Allegories

The Six Longevities


                                         photo M. Noonan

The blessing of long life is represented by six separate symbols. They are found all over the country, often painted on the walls of houses or directly beside the door.

The first symbol, the Old Man, stands for survival. He is making a water offering to allow the the repaying of karmic debts that he owes. The water itself is also a symbol, representing nourishment. Nearby, a tree stands for growth and prosperity, having grown from a stream of immortality. This stream falls continually from a rock, which symbolizes stability.

A family of deer in the picture are very old, representing peace and harmony and eating the sacrificial balls offered by the old man. Finally, the Bird signifies freedom, and it has achieved immortality by eating from the tree.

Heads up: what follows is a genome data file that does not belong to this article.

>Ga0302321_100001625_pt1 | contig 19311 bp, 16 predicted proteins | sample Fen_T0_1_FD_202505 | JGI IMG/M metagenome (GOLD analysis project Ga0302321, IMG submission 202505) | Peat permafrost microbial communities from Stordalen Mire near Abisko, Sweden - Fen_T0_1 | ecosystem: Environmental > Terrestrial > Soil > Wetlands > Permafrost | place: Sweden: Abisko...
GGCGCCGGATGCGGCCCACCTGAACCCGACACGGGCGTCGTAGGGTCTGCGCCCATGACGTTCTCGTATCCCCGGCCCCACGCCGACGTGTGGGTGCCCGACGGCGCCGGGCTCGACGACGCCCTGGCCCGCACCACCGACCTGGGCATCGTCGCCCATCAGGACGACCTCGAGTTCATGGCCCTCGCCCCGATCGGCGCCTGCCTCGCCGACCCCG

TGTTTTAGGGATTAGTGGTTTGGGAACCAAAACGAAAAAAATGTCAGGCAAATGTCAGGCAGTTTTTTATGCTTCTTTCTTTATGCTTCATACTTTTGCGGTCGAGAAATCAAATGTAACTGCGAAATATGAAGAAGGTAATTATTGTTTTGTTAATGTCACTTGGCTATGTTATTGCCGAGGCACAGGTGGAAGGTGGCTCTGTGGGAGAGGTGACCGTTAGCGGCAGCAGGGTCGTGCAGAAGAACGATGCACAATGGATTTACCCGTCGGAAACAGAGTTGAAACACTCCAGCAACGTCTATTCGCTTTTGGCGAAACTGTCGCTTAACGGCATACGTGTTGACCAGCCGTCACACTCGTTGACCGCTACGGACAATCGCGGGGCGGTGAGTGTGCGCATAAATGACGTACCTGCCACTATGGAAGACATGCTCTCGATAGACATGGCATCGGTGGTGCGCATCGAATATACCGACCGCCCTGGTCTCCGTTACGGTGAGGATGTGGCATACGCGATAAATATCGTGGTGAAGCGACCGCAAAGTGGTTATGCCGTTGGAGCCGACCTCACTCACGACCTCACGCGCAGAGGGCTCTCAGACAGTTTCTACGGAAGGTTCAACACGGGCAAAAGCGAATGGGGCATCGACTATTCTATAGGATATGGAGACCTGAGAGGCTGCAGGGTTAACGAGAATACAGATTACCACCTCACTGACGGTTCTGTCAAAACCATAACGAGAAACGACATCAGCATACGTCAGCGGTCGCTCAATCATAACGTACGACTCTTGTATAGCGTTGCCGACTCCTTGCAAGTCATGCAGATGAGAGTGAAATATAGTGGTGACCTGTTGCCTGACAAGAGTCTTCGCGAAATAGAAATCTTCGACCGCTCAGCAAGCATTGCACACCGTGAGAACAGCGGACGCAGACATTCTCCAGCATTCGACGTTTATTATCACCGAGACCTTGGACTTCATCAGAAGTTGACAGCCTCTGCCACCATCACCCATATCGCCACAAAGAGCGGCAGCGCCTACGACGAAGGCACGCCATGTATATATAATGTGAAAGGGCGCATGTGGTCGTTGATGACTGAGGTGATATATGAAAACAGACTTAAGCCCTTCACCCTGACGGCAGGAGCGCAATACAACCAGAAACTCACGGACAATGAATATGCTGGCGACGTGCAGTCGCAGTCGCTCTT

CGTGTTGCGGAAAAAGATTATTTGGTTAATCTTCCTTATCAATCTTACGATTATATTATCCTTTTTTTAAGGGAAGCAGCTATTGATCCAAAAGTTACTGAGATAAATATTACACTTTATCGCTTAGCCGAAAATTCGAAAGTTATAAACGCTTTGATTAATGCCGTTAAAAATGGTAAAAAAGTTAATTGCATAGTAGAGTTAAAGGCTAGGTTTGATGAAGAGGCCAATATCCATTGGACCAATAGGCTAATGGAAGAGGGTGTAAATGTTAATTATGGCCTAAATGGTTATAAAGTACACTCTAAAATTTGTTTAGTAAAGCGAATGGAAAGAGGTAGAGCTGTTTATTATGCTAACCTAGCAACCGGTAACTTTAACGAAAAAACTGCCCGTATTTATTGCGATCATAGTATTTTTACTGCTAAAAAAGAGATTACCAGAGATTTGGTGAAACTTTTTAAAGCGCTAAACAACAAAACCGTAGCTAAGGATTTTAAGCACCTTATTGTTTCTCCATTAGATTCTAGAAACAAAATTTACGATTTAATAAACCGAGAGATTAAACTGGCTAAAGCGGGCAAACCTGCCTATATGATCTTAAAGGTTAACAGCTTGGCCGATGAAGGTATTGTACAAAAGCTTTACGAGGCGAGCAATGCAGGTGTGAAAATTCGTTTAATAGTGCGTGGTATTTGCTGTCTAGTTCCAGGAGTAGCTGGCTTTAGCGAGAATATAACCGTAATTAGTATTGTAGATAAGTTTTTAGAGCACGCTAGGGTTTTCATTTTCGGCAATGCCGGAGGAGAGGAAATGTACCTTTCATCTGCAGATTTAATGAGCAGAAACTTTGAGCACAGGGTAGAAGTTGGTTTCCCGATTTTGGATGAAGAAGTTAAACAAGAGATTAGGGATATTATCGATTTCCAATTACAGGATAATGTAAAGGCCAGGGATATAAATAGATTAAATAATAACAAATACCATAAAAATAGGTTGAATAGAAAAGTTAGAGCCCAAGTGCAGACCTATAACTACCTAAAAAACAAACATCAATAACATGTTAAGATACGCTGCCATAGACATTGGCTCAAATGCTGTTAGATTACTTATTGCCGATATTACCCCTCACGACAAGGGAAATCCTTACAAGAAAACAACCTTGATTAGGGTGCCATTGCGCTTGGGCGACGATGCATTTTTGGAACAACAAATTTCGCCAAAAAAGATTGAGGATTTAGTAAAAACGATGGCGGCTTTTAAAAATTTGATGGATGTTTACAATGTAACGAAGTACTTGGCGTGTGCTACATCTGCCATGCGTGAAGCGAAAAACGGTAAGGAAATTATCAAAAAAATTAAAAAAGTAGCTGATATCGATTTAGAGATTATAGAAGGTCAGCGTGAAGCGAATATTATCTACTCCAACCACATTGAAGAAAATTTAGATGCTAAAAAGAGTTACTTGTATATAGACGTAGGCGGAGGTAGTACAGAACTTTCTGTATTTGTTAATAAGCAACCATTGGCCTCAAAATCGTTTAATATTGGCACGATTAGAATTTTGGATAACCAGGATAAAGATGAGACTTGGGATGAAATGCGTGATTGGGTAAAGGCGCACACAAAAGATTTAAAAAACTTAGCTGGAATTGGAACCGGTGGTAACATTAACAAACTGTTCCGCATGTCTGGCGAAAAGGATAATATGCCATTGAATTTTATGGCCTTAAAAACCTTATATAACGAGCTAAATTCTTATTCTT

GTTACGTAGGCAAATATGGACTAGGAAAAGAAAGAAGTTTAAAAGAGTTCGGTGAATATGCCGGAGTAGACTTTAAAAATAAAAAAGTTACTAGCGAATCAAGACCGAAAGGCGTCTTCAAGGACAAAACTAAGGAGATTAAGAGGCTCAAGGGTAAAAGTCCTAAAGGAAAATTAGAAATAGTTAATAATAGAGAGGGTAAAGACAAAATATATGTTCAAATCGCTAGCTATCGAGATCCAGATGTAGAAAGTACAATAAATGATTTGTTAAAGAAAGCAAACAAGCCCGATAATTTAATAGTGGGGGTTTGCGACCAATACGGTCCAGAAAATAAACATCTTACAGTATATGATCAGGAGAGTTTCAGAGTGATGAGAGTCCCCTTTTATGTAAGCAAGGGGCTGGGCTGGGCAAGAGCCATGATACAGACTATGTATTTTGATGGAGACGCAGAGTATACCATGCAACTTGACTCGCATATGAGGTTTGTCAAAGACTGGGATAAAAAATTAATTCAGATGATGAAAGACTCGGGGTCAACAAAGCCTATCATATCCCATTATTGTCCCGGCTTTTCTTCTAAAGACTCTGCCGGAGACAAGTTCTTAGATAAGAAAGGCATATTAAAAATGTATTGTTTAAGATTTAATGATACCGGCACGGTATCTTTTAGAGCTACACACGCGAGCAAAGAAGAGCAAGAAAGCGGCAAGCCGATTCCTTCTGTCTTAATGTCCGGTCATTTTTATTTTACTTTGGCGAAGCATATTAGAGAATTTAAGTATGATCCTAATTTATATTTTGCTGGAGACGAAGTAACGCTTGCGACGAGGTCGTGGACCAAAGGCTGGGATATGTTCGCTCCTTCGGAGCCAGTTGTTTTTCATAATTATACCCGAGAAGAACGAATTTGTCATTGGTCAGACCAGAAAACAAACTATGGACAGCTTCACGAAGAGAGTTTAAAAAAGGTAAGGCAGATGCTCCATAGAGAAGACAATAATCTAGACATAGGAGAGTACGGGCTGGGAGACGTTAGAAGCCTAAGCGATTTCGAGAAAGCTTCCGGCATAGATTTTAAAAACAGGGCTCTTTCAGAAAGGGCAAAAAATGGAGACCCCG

The Four Power Animals


                                                  photo M. Noonan

The tiger, the snow lion, the mythical eagle (jachung), and the thunder dragon are the four power animals. They are said to personify mind, strength, wisdom, and voice. This foursome (called ta-seng-kyung druk) represents those qualities which should be shown by a spiritual hero. The tiger, for example, symbolizes the power that comes from being meek. Although it is a deadly hunter, it creeps through the jungle silently with unlimited energy. The snow lion, on the other hand, stands for a joyful and energized mind. The eagle represents a mind and energy that have transcended reality. Lastly, the dragon is a terrifying beast, both helpful and uncontrollable. It creates the thunder storms that water the crops and the floods that sometime destroy man's work.

Together, these four animals are thought to bring courage, good luck, wealth, and healing. They are symbolized throughout Bhutan on prayer flags, surrounding a symbolic wind horse that carries prayers off to heaven.

Content provided by Canisius College students under the direction of Michael Noonan, PhD.